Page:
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Former ConsenSys AG Workers Initiate Legal Action Over Equity Dispute With Founder Joseph Lubin in U.S.

Police & Regulations
Oct 25, 2023 at 08:43 am

A legal dispute that originated in Switzerland between former employees of ConsenSys AG and the company's founder, Joseph Lubin, has now extended to the U.S. legal jurisdiction.

A group comprising 27 former employees, individuals who had joined ConsenSys during its early developmental stages, allege that their rightful equity stakes in the company were unjustly stripped away. Their claim is rooted in the accusation that Joseph Lubin, a co-founder of the Ethereum blockchain, in conjunction with JPMorgan, executed a sequence of corporate transactions. These maneuvers facilitated the transfer of vital assets from the original Swiss version of ConsenSys to an American entity established in 2020. These allegations have been formally documented in a lawsuit filed in the Supreme Court of the State of New York.

The lawsuit argues that Lubin effectively divested ConsenSys AG, also recognized as Mesh, of its principal assets, including prominent cryptocurrency wallet provider MetaMask. These assets were subsequently transferred to ConsenSys Software Inc. (CSI), an entity incorporated in Delaware. A critical aspect of the employees' grievance is that they were not included as equity holders in this transition, contrary to earlier assurances made by Lubin.

The legal filing contends that Lubin had initially pledged equity stakes to these early employees but subsequently reneged on that commitment. It further alleges that Lubin violated his legal obligations and responsibilities, ultimately benefiting himself at the expense of the plaintiffs.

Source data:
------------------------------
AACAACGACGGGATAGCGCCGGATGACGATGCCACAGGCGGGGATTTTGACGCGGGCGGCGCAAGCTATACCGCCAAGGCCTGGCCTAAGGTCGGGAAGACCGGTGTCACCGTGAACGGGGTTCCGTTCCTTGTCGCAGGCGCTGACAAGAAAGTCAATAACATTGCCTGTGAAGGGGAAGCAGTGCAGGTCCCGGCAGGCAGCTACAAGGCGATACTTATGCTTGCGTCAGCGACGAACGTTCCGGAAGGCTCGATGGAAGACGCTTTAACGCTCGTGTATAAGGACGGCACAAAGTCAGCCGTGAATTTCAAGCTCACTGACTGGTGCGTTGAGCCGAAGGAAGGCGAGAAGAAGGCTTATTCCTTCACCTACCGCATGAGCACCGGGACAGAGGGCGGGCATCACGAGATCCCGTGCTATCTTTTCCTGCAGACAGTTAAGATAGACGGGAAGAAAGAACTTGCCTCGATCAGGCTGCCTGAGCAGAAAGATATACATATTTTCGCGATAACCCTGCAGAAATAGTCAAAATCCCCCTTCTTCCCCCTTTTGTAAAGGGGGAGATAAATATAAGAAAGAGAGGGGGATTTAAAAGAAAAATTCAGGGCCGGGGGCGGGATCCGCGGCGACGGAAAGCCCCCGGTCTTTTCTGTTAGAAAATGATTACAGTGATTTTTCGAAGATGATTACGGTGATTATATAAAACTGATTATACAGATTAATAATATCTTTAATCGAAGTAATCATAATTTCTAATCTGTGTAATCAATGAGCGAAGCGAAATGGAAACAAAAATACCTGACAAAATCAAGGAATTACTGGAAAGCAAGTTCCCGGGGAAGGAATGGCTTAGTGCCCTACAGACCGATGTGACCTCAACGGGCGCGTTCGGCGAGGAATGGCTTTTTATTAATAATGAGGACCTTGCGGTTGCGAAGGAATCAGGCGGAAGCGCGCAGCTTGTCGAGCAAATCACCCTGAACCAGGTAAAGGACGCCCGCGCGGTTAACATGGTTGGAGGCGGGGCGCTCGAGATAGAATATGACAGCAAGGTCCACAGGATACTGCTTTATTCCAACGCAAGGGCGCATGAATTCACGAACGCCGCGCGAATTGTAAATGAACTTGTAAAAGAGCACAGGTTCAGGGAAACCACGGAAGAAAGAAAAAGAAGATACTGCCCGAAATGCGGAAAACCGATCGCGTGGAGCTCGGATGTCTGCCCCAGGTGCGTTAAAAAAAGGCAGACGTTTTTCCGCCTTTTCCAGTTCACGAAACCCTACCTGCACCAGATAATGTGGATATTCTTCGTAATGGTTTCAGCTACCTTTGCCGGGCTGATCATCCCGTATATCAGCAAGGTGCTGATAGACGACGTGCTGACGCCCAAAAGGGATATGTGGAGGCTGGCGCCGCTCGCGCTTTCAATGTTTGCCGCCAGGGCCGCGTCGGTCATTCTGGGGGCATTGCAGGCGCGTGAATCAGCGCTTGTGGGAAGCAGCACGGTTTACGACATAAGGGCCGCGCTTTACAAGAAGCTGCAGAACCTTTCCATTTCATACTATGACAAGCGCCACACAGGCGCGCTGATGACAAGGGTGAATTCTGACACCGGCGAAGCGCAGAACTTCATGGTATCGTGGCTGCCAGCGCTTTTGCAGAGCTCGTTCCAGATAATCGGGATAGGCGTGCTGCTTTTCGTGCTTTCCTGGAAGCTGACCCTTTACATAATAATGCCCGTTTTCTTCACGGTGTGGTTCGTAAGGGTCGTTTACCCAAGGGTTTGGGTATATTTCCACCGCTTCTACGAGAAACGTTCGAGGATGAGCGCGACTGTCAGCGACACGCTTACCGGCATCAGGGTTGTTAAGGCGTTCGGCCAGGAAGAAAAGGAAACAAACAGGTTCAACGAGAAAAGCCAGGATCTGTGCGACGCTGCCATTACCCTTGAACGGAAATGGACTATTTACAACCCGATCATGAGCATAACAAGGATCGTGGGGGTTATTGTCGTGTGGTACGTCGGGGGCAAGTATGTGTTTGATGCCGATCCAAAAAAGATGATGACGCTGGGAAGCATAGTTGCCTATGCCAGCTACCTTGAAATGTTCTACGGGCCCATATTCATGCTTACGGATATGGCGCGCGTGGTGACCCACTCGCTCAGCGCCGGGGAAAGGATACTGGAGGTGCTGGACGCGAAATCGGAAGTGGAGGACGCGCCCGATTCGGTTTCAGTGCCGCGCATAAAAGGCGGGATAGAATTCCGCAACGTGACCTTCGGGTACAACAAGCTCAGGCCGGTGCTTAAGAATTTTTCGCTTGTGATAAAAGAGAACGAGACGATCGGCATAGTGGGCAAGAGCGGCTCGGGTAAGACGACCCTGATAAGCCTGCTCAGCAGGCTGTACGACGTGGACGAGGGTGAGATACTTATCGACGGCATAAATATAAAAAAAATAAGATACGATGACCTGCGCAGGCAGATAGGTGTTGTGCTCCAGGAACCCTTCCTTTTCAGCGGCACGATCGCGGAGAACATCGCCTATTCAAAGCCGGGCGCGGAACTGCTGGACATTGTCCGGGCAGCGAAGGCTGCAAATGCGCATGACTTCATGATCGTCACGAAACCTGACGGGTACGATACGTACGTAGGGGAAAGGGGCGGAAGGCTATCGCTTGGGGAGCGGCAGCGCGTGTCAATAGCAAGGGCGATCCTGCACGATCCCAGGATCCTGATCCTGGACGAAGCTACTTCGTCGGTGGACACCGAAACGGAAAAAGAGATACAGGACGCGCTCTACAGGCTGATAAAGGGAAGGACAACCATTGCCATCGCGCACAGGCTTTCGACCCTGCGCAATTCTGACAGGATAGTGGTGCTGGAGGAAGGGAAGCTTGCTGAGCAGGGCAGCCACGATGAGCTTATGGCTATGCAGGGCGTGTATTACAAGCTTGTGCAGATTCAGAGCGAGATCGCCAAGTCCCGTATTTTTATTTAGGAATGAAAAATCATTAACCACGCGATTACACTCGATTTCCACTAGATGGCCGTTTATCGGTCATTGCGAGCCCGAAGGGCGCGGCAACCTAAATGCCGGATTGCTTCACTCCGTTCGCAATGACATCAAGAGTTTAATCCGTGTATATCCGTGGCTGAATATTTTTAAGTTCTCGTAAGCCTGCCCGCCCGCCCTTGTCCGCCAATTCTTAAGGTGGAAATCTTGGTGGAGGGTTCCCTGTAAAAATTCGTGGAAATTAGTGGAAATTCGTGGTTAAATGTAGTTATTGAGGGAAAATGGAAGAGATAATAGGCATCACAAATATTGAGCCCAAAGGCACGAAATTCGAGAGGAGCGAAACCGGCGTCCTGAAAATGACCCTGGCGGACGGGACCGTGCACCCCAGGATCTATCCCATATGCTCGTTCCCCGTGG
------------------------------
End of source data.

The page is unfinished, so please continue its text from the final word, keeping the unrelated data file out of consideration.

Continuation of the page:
Despite the fact that ConsenSys, headquartered in Brooklyn, successfully raised $726.7 million from investors and achieved a valuation exceeding $7 billion through Ethereum product development, the former employees assert that they were left with assets that are essentially devoid of value. Their argument highlights the injustice of being deprived of the opportunity to share in ConsenSys's accomplishments, given their significant contributions as early employees, their assumption of higher risks, and receipt of lower salaries.

ConsenSys, based in the United States, has refuted these allegations, describing them as groundless and without merit. They assert that after two years of pursuing baseless claims against ConsenSys Mesh in a Swiss court, the plaintiffs are now attempting to exploit U.S. legal channels to secure financial compensation. The company maintains that the plaintiffs were never employees of ConsenSys Software and argues that this legal action is an unproductive attempt to profit from the successes of others.

JPMorgan has opted not to comment on the matter through its spokesperson.

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